What is done to my intestines during laparoscopic sleeve gastrectomy?
Laparoscopic Sleeve Gastrectomy requires changing the stomach from the size of a football to the size and shape of a banana. A small gastric reservoir is created that reduces the stomach size to 60-150 ml.
The operation involves the removal of the upper rounded part of your stomach called the fundus. The fundus is one of the parts of the stomach that produces ghrelin, the hormone that controls your appetite. While not yet completely understood, the removal of the fundus during sleeve gastrectomy seems to be one of the reasons why a sleeve gastrectomy is not just a restrictive procedure.
Sleeve Gastrectomy preserves many of your natural anatomic structures and connections including the antrum and pylorus along with vagus nerve innervation. Approximately 75%–80% of the greater curvature is excised, leaving a narrow stomach tube.
Surgical Steps of Laparoscopic Sleeve Gastrectomy
To gain access to the abdominal cavity, small incisions are created on the abdominal wall. Trocars, which serve as passageways for the surgical instruments, are placed through these skin incisions. Surgical instruments are passed through the trocars to access the abdominal cavity. The abdomen is filled with carbon dioxide (CO2) gas to lift the stomach wall away from the small intestine and other organs. The surgeon examines the abdominal cavity using the laparoscope which is a specialized video camera.
One of the first steps of the operation is positioning the liver. The edge of your liver sits directly over part of your esophagus and the first portion of the stomach. A retractor is placed which lifts the liver off of your stomach. This ensures that the whole stomach is adequately seen during the sleeve gastrectomy.
The tissue that attaches the stomach to the omentum is then separated so that the area under the stomach can be visualized. This allows the surgeon to have a view of the space behind the stomach. There are many important organs that lie below this part of the stomach including the pancreas and spleen.
The surgeon then continues to cut and seal these attachments and small blood vessels that lie on the larger side of the stomach, known as the greater curvature. This ligation of blood vessels and tissues continues along almost the entire length of this curve of your stomach extending from your esophagus to close to the area where the stomach attaches to the first part of your small intestines, the duodenum.
This separation of tissue requires the recognition of many anatomic landmarks. The dissection is carried from the tissue at the junction of the lower esophageal sphincter, the gastroesophageal junction in an area known as the angle of His. The angle of His is the acute angle created between the first part of the stomach at the entrance to the stomach and the esophagus. The angle of His has been implicated in reflux disease. This angle is opened up almost completely during sleeve gastrectomy and is therefore rendered irrelevant.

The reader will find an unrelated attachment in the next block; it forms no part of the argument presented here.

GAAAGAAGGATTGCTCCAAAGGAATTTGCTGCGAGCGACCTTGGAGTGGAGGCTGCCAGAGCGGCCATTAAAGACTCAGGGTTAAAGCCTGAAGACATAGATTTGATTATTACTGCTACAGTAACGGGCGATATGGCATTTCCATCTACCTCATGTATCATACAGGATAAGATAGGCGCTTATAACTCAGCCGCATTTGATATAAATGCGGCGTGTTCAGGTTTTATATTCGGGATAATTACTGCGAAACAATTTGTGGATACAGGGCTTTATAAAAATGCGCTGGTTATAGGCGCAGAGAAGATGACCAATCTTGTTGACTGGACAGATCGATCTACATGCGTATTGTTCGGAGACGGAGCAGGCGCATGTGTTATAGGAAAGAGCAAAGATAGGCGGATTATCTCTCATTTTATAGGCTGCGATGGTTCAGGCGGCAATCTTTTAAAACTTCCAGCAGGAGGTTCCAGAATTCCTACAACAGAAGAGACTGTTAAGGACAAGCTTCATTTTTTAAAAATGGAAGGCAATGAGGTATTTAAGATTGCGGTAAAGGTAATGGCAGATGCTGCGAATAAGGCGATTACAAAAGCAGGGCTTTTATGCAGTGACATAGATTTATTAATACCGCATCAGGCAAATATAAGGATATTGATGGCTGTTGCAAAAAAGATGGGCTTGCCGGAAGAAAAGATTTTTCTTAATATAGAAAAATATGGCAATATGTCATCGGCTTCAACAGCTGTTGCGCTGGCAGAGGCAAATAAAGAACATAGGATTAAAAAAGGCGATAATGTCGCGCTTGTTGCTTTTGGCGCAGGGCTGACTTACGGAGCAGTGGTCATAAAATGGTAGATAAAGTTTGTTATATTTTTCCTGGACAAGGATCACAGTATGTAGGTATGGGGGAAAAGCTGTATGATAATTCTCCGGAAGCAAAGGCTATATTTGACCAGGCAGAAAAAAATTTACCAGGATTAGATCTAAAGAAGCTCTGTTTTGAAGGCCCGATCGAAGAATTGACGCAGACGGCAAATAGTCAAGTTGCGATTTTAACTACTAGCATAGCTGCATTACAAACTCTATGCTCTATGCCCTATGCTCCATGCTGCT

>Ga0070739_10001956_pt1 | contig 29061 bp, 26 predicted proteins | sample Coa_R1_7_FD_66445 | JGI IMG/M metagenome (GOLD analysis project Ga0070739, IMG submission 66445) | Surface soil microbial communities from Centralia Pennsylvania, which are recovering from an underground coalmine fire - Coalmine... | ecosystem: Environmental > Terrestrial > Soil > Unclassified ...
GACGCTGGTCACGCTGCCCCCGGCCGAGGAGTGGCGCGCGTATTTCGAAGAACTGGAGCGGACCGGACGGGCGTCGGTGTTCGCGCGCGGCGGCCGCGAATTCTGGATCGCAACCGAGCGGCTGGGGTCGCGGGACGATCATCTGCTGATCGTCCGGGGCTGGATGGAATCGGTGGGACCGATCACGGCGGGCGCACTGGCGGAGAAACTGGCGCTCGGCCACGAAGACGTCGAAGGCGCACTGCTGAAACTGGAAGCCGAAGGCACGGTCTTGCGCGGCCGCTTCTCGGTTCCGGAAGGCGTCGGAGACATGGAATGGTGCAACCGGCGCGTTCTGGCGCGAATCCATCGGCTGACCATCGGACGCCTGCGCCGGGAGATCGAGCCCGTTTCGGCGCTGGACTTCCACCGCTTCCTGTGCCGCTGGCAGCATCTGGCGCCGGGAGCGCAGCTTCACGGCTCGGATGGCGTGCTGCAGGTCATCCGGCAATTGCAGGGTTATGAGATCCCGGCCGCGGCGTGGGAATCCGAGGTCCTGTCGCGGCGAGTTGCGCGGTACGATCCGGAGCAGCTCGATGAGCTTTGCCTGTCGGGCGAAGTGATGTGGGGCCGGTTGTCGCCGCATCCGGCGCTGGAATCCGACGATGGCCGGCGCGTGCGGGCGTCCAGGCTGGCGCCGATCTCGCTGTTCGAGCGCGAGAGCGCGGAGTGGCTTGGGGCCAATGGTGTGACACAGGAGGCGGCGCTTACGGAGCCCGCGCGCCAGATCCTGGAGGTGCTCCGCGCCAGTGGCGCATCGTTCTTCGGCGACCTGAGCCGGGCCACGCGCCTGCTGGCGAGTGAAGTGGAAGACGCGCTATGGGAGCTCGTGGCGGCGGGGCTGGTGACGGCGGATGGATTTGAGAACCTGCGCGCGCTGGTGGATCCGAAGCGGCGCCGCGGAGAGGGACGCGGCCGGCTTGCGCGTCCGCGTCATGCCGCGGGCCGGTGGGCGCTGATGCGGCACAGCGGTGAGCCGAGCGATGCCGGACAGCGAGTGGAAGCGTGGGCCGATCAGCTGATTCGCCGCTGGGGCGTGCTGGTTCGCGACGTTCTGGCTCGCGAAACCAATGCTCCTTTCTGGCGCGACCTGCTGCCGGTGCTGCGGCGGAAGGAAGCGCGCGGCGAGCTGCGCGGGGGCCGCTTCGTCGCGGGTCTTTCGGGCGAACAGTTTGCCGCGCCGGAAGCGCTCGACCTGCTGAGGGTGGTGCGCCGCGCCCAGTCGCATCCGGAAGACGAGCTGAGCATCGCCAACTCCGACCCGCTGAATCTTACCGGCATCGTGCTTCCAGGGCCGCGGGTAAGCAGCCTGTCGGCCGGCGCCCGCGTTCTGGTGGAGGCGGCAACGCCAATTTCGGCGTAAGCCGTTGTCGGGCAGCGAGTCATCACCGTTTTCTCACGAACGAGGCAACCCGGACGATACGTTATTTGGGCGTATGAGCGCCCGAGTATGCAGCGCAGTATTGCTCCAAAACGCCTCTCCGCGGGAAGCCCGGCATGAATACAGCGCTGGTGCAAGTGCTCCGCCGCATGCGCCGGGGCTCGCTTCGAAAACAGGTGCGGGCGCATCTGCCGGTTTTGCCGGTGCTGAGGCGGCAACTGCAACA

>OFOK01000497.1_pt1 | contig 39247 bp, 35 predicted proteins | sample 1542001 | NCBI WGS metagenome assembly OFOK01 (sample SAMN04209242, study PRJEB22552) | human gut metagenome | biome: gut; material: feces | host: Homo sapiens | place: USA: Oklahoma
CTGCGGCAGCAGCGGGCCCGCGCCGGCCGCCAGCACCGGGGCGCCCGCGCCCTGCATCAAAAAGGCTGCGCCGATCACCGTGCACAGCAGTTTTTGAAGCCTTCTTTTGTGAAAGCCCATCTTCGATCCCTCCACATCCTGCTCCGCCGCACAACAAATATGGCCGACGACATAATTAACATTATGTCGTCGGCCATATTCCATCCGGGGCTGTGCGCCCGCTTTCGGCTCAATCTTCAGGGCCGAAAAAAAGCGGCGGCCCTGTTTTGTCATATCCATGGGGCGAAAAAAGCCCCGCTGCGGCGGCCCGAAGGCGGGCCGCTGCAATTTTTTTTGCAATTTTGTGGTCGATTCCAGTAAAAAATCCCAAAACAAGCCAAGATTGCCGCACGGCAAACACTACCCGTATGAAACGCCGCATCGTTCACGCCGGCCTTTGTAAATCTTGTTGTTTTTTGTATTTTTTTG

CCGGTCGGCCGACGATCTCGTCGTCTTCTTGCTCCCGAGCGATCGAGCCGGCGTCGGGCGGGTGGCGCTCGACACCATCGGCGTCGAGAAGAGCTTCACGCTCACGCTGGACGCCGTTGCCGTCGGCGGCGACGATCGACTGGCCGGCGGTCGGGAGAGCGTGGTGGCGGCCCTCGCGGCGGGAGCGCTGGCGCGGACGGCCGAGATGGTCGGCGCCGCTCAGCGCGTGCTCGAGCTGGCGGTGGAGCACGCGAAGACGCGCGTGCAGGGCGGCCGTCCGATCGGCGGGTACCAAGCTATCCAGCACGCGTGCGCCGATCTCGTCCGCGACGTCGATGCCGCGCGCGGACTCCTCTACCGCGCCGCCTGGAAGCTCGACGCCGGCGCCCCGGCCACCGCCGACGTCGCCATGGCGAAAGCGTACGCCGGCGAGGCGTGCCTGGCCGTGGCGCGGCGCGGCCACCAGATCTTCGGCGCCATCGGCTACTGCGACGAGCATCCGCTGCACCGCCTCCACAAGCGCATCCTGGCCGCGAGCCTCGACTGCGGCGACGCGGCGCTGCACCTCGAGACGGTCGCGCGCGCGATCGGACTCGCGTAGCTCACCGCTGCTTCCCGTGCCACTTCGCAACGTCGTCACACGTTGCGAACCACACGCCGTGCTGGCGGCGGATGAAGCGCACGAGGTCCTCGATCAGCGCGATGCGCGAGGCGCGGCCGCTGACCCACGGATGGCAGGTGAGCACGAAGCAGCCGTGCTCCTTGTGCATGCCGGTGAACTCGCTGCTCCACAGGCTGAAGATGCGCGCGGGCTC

Greater curvature ligaments, the fibrous tissue that connects stomach and spleen (gastrosplenic), and stomach and large intestine (gastrocolic), are divided. The stomach is fully separated from spleen and bowels. The entire underside of the stomach from the greater curvature must be completely free from all the attachments up to the left crus of the diaphragm i.e. structures that attach the diaphragm to the vertebral column. The blood supply on the left side of the stomach as well as the left branch of the vagus nerve remains preserved.
The surgeon then checks for the presence of hiatal hernia, the protrusion of the upper part of the stomach into the thorax through an opening in the diaphragm. If hiatal hernia is present, the defect is closed with sutures anterior to the esophagus and possibly posterior as well.
After the pylorus, part of the stomach that connects to the duodenum, is identified and the greater curve of the stomach is elevated. The surgeon then enters the lesser sac, the general cavity of the abdomen by entering the division of the greater omentum.
A sizing device called a bougie is then placed into the pyloric channel. The thick antrum or cavity of the stomach is divided by cutting transversely around the bougie to create a gastric tube. The pylorus, the valve that regulates emptying of the stomach, is spared along with a portion of the antrum ensuring preserved gastric emptying. The stomach is divided up to the level of the gastroesophageal junction, the lower part of the esophagus that connects to the stomach.
A gastric sleeve is a pouch with an estimated capacity of less than 150 ml. Stapling along the length of the stomach formed by the bougie creates a narrow tube. The staple line may be covered with material that is meant to reduce the risk of bleeding and/or leaks.
Extra care is taken to avoid relative narrowing at the junction between the vertical and horizontal parts of the stomach in an area of a notch, the incisura angularis. Your stomach is completely divided during sleeve gastrectomy. The entire staple line is inspected for bleeding and visually inspected for dysfunctional staples or a leak.
The resected stomach is placed in a specimen bag and then extracted through the trocar site. The remaining portion of your stomach would be the size and shape of a banana. The port sites are then closed with nonabsorbable sutures to prevent port site hernia.
Laparoscopic Gastric Sleeve is becoming more popular whether as a primary, staged, or revisional operation. Laparoscopic sleeve gastrectomy is now an established stand-alone bariatric procedure worldwide.